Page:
It’s on the warm end of a cloudless October morning. I’m riding a ferry from the end of Rhode Island to an island with a year-round population of about 1,000. I’m sitting beside the window, feeling my heart begin to race with that precipitate giddiness I used to feel when I’d traveled between university terms.
I remember this feeling from sitting on top of a broke-down castle in Scotland, driving 150 km/h through the countryside curves in France, finding my way through back alleys and mazes of laundry lines in Italy. I couldn’t have been more exhilarated if skywriting had appeared outside my window, tracing words like “wonder!” and “magic!” and “passion!” in an ephemeral haze against the endless.
Across from me, a grizzled man in a knitted hat clears his throat loudly, then resumes his task of spreading mustard on a hot dog.
It strikes me this is just a regular day for him. No matter how magical I find the pale white pelt of sun lying across the bay, he’s seen it every day for who knows how many years, and he’ll see it again tomorrow, if the weather’s nice. Which it might not be — it could be rainy and grey. He’s taken this hour-long ride in all kinds of weather, I imagine. He’s eaten a lot of hot dogs to tide himself over. He’s probably fallen asleep more than once, but I’ll lay money his body knows exactly the moment to wake him up when the ferry reaches its moor.
That’s how it was for me, when I lived in New York. I’d get on the subway at Park Slope and four stops after crossing the Manhattan Bridge, some Pavlovian instinct would jolt me awake, no matter how gentle a stop the train made. (“Gentle,” of course, is a relative term when it comes to the NYC transit system.)
At what moment, I wonder, does magic become mundane? I was so thrilled to live in New York City until suddenly, it wasn’t thrilling anymore. One day, I could spend the whole train ride straining for a glimpse of forgotten graffiti on the tunnel walls; the next day, I was snoring my way through it.
This is my first time riding this ferry, and going to this island. I’m glad, relieved even, this magical feeling hasn’t been entirely chased away by years of life on the road, and the many, many moments of despair and loneliness and annoyance that come with it.
The fact is, I also got lonely, cold and hungry in those travels during school. I remember crying on the phone to my mom in a hotel room, and hearing her confused voice on the other end, “But I thought you wanted to go there?” (Bless her heart, she didn’t play the “I told you not to go” card.) I remember the conflict I felt at her words.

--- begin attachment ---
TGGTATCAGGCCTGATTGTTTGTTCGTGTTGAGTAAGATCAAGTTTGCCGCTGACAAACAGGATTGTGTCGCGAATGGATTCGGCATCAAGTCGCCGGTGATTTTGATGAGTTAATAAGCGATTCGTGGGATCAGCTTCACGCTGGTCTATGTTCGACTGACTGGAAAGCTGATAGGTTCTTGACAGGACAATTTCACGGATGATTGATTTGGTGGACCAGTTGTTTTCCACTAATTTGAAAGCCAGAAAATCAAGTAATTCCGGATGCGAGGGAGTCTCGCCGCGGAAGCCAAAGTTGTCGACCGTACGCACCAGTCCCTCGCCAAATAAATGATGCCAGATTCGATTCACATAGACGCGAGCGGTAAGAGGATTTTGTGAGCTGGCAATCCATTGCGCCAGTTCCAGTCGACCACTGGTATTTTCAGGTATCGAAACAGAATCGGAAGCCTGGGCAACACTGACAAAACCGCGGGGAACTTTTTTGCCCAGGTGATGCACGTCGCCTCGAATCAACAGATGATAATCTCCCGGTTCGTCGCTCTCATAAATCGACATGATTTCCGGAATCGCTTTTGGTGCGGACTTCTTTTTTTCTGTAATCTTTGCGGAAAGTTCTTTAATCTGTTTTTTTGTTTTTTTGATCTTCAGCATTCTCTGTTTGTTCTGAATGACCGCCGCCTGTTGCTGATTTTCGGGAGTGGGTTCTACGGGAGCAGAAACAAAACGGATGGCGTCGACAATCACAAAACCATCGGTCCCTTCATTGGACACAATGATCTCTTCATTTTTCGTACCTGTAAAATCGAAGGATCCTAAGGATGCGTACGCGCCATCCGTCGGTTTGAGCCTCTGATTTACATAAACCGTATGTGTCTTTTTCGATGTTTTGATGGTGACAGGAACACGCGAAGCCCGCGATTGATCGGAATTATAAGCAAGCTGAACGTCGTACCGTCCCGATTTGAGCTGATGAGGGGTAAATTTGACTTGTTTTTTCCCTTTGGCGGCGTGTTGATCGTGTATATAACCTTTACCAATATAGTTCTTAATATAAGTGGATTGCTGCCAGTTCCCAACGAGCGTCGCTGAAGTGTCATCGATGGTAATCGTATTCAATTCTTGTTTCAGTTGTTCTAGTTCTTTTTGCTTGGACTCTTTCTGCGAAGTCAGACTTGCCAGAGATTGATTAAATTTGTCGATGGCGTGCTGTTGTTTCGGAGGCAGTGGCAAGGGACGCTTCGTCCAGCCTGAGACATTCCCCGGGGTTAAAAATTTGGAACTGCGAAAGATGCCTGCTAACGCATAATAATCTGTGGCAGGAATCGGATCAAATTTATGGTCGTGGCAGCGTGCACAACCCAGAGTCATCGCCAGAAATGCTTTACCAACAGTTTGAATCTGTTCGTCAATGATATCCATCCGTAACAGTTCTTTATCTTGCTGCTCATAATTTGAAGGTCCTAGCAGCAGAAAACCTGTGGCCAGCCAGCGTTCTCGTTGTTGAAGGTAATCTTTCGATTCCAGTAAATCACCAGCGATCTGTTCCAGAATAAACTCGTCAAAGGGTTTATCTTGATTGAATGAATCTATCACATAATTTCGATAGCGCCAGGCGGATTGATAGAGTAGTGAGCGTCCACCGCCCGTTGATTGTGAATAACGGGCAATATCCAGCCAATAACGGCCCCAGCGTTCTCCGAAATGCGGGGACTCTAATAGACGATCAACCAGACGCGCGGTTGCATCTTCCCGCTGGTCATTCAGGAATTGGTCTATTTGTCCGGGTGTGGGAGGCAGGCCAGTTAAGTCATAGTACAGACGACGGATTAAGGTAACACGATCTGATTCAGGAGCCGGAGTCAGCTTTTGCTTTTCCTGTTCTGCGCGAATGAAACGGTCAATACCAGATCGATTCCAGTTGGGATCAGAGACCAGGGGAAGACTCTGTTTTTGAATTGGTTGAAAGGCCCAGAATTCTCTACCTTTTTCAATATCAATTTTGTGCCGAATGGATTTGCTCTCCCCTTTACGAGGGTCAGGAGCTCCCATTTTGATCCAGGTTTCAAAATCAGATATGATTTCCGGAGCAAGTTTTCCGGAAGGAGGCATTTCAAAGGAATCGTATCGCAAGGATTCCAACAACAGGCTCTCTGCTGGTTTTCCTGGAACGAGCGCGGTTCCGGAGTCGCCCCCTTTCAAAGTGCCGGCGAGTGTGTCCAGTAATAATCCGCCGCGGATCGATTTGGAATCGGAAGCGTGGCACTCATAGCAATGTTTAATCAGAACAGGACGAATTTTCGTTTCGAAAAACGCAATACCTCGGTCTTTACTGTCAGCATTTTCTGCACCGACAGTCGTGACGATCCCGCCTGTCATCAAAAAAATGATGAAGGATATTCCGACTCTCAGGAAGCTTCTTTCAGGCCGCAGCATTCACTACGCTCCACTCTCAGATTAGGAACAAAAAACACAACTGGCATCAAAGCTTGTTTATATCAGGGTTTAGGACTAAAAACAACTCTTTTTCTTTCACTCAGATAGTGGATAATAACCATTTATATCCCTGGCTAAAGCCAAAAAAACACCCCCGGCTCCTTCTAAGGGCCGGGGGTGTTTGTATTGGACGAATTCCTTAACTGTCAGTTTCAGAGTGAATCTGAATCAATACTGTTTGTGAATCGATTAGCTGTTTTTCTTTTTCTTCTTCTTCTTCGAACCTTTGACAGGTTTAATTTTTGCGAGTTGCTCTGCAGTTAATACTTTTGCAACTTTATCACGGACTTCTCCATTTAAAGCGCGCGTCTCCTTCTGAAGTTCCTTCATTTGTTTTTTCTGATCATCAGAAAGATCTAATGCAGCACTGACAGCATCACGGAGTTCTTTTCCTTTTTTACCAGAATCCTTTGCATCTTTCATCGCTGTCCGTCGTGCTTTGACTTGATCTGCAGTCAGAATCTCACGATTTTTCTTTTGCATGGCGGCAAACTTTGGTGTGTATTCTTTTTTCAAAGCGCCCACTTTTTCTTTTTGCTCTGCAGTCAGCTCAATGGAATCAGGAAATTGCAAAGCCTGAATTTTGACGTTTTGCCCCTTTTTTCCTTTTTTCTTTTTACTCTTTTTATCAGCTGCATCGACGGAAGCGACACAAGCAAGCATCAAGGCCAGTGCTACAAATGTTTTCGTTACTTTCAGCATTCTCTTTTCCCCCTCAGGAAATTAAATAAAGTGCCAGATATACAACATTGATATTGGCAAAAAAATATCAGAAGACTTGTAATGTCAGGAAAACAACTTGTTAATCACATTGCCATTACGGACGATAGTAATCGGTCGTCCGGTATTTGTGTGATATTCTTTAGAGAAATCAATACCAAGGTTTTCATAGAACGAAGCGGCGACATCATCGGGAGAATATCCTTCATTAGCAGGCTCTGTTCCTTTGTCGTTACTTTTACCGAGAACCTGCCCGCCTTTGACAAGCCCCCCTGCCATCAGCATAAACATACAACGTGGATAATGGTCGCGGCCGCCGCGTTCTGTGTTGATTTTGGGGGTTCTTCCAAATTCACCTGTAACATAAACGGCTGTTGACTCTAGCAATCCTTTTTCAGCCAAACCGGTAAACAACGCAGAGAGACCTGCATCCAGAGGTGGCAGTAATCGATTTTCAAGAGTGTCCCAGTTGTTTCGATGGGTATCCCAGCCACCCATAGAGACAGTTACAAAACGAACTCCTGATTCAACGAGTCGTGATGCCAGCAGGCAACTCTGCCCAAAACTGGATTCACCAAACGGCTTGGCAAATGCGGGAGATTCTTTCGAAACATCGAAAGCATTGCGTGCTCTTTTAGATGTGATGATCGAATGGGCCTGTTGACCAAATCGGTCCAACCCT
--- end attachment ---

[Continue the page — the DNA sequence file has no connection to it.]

Yes, I wanted to go, and yes, I want to stay until the plane takes me away. But right now, with one thing and another, it’s really really hard to be here.
No matter how magical Venice, Paris and Edinborough were, I felt the gnawing anxiety of missing trains and boats and planes. I’ve wondered feverishly if I would make it out of a dangerous neighborhood with my virtue and my credit cards intact. I’ve had dark, drowning realizations that not a damn person in the world could be counted on to help me, if I lost my way.
That deep loneliness is at the bottom of every fear…that maybe we’re really all on our own and nobody will be there to help us.
Here’s what’s weird: the flip side of that fear is exactly the exhilaration we long for when we travel. The thrill of the unexpected. The rarefied air of risk.
We want to get away from everything and everyone we know. But at moments, it’s very hard to be there. Away.
What makes it so much easier to get through the hard times in travel, and remember only the magic, is that we know it’s finite. Summer break will end; the vacation hours will dissipate. As a result, we intuitively choose not to focus on this light and momentary suffering. Soon, it will all be over, and we’ll have only memories.
Where as daily life, in this job or this city or this marriage, is infinite. We’ll be doing it a long, long time.
…Or will we?
For the first year of living and working on the road, I was terrified. Every failure felt like the end. Every threat felt like certain death. And every magical moment felt like the dawning of the age of Aquarius.
It was really hard to get any work done.
Now, at the end of my second year…well, I’m still scared. And I’m still exhilarated. But neither of them throw me for a loop, the way they used to.
What changed? I realized I could be doing this a long, long time…but maybe not. Certainly, not forever.
Today is worth getting exhilarated by. It’s also worth buckling down and getting to work.
I feel a kinship with the guy with the hot dog. It’s nice to have a good day on the sea, but at the end of the ride, there’s work to do.
The guy licks his fingers. I tap busily on my computer.
But I sit where I can see the water.